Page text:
US and Colombia sign accord for US to access military bases

Critics of Colombia President Álvaro Uribe's decision to sign the accord say it is 'unbalanced' for Colombia. Far-left and moderate leaders alike have expressed concerns about an increasing US presence in the region.

Jose Miguel Gomez/REUTERS
A US military officer walks in between Colombian soldiers at the entrance of the San Carlos palace in Bogota Friday during the signing of an agreement increasing US access to Colombian bases.

Colombia signed a controversial military cooperation pact with the United States Friday that will expand US access to Colombian military bases to conduct operations aimed at combating drug trafficking and leftist rebels.

The agreement – whose text has not been made public – has raised concerns around Latin America of an increased US presence in the region.

Venezuela's leftist President Hugo Chávez, who "froze" diplomatic relations with Colombia in August over the pending pact, has said it could set the stage for a US invasion into Venezuelan territory. More moderate regional leaders in Brazil and Chile have also expressed concern over the intentions of the agreement.

Colombia – the United States's most steadfast ally in South America – has stressed that the agreement poses no threat to its neighbors.

"The pact is based on principles of total respect for sovereign equality, territorial integrity, and of nonintervention in the internal affair of other nations," the Foreign Ministry said in a statement, after an early morning ceremony where Foreign Minister Jaime Bermudez and US Ambassador William Brownfield signed the document.

$46 million committed already

The US government has already appropriated $46 million to fund the new arrangement. Most will go to refurbish the Palanquero Air Force base near Bogotá. Colombia has received around $6 billion in aid since 2000 under Plan Colombia, a broad program to fight the double scourges of drug trafficking and rebel insurgents.

US and Colombian officials have said the new agreement is in many ways an extension of Plan Colombia. It maintains the cap of 800 military personnel and 600 civilian contractors permitted in Colombia and any given time.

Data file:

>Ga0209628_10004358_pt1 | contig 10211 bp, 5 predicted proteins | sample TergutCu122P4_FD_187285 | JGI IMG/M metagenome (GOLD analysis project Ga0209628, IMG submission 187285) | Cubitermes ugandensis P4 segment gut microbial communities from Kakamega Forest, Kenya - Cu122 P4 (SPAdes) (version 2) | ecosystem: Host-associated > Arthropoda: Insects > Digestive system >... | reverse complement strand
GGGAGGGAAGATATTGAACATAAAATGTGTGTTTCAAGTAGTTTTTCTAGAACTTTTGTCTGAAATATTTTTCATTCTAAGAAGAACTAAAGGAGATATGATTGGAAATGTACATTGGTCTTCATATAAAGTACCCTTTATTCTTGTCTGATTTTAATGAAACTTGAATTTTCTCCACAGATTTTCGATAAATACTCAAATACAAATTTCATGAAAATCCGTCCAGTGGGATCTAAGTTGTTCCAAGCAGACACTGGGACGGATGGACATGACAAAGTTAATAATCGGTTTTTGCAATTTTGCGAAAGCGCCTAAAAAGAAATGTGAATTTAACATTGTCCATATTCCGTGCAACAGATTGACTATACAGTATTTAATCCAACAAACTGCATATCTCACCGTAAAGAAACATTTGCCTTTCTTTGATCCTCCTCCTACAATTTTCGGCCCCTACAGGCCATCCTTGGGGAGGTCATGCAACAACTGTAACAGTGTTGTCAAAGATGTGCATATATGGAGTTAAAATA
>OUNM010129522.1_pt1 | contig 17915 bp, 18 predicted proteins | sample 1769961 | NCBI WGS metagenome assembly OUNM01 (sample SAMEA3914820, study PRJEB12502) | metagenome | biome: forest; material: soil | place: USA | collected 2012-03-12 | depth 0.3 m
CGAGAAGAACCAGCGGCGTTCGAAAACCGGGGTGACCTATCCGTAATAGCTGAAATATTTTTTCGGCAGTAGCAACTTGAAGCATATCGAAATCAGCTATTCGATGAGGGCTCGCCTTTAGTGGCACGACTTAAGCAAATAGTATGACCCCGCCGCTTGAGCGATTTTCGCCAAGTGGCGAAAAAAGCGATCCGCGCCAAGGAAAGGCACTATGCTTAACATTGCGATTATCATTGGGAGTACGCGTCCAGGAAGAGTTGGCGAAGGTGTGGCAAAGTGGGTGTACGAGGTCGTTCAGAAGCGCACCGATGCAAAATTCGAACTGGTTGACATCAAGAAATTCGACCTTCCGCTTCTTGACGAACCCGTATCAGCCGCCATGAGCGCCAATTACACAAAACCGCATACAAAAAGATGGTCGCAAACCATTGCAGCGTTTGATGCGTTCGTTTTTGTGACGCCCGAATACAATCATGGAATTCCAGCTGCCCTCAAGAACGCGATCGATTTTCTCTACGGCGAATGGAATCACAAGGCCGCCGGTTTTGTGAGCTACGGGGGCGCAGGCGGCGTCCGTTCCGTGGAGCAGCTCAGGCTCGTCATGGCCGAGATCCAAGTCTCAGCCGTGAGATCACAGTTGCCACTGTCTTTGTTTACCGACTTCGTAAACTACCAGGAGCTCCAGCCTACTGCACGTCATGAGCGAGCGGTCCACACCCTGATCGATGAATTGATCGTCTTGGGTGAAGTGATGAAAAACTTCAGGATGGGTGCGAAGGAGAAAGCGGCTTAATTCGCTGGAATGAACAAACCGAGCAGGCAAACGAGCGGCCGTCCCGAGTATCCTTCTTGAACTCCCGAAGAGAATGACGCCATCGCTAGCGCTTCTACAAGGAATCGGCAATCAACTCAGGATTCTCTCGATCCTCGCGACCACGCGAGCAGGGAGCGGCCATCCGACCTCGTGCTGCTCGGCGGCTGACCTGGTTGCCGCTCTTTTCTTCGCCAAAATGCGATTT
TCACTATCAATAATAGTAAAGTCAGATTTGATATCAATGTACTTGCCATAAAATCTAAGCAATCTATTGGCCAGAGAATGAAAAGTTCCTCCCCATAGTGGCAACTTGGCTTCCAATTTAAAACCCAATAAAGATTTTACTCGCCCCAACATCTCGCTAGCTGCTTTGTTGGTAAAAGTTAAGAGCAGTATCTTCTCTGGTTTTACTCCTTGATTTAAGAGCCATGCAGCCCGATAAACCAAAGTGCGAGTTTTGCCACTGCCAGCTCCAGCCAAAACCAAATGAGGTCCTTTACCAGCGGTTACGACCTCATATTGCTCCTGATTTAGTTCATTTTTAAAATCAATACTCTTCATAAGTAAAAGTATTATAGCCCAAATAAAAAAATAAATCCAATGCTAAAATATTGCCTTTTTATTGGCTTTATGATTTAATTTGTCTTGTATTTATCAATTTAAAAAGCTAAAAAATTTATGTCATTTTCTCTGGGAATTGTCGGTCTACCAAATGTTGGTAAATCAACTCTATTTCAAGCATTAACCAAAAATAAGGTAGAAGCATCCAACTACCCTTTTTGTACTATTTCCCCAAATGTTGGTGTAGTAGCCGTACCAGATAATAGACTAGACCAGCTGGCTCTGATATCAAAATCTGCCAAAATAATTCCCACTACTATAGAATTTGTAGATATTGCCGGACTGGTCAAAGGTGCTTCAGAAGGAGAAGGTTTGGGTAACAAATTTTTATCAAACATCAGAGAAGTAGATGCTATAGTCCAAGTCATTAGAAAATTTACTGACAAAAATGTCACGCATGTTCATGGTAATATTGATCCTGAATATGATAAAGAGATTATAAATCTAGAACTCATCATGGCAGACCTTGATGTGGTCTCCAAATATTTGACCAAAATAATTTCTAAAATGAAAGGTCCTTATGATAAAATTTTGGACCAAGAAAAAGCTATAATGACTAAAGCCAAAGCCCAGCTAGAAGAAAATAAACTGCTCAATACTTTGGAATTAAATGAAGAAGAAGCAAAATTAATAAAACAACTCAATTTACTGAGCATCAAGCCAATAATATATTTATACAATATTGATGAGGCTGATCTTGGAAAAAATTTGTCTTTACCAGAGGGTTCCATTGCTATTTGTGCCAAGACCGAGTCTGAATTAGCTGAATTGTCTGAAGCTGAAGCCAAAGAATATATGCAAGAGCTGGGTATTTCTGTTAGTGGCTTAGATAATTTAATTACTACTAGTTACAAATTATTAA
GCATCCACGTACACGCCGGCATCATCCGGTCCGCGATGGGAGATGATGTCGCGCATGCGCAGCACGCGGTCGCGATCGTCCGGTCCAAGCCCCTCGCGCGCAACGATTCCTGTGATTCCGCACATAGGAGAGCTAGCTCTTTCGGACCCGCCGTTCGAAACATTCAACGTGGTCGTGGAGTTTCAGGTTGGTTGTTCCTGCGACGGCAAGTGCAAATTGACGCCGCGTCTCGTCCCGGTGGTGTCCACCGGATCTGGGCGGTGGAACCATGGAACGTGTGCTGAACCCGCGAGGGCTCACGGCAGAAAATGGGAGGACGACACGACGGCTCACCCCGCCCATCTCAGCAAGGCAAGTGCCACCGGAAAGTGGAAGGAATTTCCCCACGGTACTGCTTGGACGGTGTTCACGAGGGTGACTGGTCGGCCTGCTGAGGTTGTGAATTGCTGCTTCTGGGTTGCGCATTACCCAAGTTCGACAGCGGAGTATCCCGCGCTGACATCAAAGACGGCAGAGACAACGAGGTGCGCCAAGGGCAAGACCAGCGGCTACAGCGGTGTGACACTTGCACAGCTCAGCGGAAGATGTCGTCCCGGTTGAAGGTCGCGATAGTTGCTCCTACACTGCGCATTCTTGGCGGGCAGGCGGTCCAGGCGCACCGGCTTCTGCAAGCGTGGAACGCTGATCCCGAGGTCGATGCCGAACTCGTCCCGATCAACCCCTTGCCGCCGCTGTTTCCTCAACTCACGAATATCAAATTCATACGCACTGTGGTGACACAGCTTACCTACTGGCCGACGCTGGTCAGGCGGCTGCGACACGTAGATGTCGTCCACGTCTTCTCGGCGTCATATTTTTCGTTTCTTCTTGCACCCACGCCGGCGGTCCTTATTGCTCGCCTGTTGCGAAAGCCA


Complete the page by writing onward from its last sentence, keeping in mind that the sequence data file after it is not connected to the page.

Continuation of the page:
Mr. Bermudez said in a radio interview that the US military personnel who will be stationed at any of seven Colombian bases will be "under Colombian command."

Loss of Ecuador base was factor

US operations from the Colombian bases are aimed in part to replace the surveillance capabilities lost when Ecuador refused to renew Washington's lease on the base at Manta, which served as a center for tracking drug-trafficking vessels in the Pacific.

President Álvaro Uribe decided not to send the defense pact to the Colombian Congress for consideration as recommended last week by Colombia's Council of State, which, after revising the text, criticized certain aspects of the agreement, saying it was "very broad and imbalanced" for Colombia.

Agreement without borders?

George Withers, of the Washington Office on Latin America, who has been monitoring negotiation of the deal, says that based on what is known publicly, it appears to be "an agreement without borders." He said that, according to information that has been leaked, the agreement seems to give the US military authority to conduct operations beyond Colombia, though he has been assured by the State Department and Department of Defense that that is not the intent of the accord. "There's a big difference between intent and authorization," Mr. Withers says, expressing concern that the current intention could change over the 10-year term of the agreement.

Colombian Defense Minister Gabriel Silva, who was in Washington this week, putting the final touches on the accord, said that the agreement "has no geopolitical or strategic connotation, other than being more effective in the fight against drug trafficking."

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